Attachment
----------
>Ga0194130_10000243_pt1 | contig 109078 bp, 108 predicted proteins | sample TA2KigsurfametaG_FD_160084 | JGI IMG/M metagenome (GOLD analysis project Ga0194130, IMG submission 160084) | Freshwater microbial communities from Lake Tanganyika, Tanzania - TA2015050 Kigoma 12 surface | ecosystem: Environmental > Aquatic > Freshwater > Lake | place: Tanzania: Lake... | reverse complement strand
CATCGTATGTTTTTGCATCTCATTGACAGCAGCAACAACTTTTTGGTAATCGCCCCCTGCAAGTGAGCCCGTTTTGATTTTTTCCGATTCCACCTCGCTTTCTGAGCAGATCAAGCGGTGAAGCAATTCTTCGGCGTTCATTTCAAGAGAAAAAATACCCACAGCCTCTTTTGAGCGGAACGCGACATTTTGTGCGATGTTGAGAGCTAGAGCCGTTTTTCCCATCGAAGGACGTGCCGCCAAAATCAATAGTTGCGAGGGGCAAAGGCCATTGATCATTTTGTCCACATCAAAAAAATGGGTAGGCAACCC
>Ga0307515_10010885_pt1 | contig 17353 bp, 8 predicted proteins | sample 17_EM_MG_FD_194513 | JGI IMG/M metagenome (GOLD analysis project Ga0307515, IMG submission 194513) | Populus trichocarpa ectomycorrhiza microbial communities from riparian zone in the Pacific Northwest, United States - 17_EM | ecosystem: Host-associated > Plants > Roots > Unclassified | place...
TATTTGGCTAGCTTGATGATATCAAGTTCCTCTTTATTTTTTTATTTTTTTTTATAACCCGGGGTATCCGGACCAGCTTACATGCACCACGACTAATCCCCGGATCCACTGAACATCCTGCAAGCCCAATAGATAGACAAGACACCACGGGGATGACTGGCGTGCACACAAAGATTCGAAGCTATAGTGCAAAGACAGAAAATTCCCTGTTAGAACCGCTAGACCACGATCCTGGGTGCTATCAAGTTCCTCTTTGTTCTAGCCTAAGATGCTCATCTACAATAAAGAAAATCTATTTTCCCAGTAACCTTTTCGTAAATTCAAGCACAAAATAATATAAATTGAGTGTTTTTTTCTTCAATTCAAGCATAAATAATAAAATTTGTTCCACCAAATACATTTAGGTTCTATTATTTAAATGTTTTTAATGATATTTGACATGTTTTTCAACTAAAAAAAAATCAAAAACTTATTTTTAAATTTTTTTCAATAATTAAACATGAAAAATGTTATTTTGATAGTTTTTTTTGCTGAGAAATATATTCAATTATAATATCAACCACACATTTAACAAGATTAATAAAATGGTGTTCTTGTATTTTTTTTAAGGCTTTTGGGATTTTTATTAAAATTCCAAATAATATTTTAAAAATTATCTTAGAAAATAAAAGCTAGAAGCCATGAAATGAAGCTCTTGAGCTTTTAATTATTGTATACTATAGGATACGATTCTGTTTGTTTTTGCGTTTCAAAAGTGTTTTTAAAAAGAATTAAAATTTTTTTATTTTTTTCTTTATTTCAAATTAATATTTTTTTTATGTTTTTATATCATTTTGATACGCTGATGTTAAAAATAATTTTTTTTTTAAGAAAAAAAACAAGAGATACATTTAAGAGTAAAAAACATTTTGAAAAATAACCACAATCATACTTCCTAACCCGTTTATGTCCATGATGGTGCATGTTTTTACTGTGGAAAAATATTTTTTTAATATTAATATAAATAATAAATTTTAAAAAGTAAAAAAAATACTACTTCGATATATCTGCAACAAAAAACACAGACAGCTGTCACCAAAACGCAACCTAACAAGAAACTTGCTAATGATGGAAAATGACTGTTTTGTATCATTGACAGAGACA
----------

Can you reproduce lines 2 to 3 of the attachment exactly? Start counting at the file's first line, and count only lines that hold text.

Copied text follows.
CATCGTATGTTTTTGCATCTCATTGACAGCAGCAACAACTTTTTGGTAATCGCCCCCTGCAAGTGAGCCCGTTTTGATTTTTTCCGATTCCACCTCGCTTTCTGAGCAGATCAAGCGGTGAAGCAATTCTTCGGCGTTCATTTCAAGAGAAAAAATACCCACAGCCTCTTTTGAGCGGAACGCGACATTTTGTGCGATGTTGAGAGCTAGAGCCGTTTTTCCCATCGAAGGACGTGCCGCCAAAATCAATAGTTGCGAGGGGCAAAGGCCATTGATCATTTTGTCCACATCAAAAAAATGGGTAGGCAACCC
>Ga0307515_10010885_pt1 | contig 17353 bp, 8 predicted proteins | sample 17_EM_MG_FD_194513 | JGI IMG/M metagenome (GOLD analysis project Ga0307515, IMG submission 194513) | Populus trichocarpa ectomycorrhiza microbial communities from riparian zone in the Pacific Northwest, United States - 17_EM | ecosystem: Host-associated > Plants > Roots > Unclassified | place...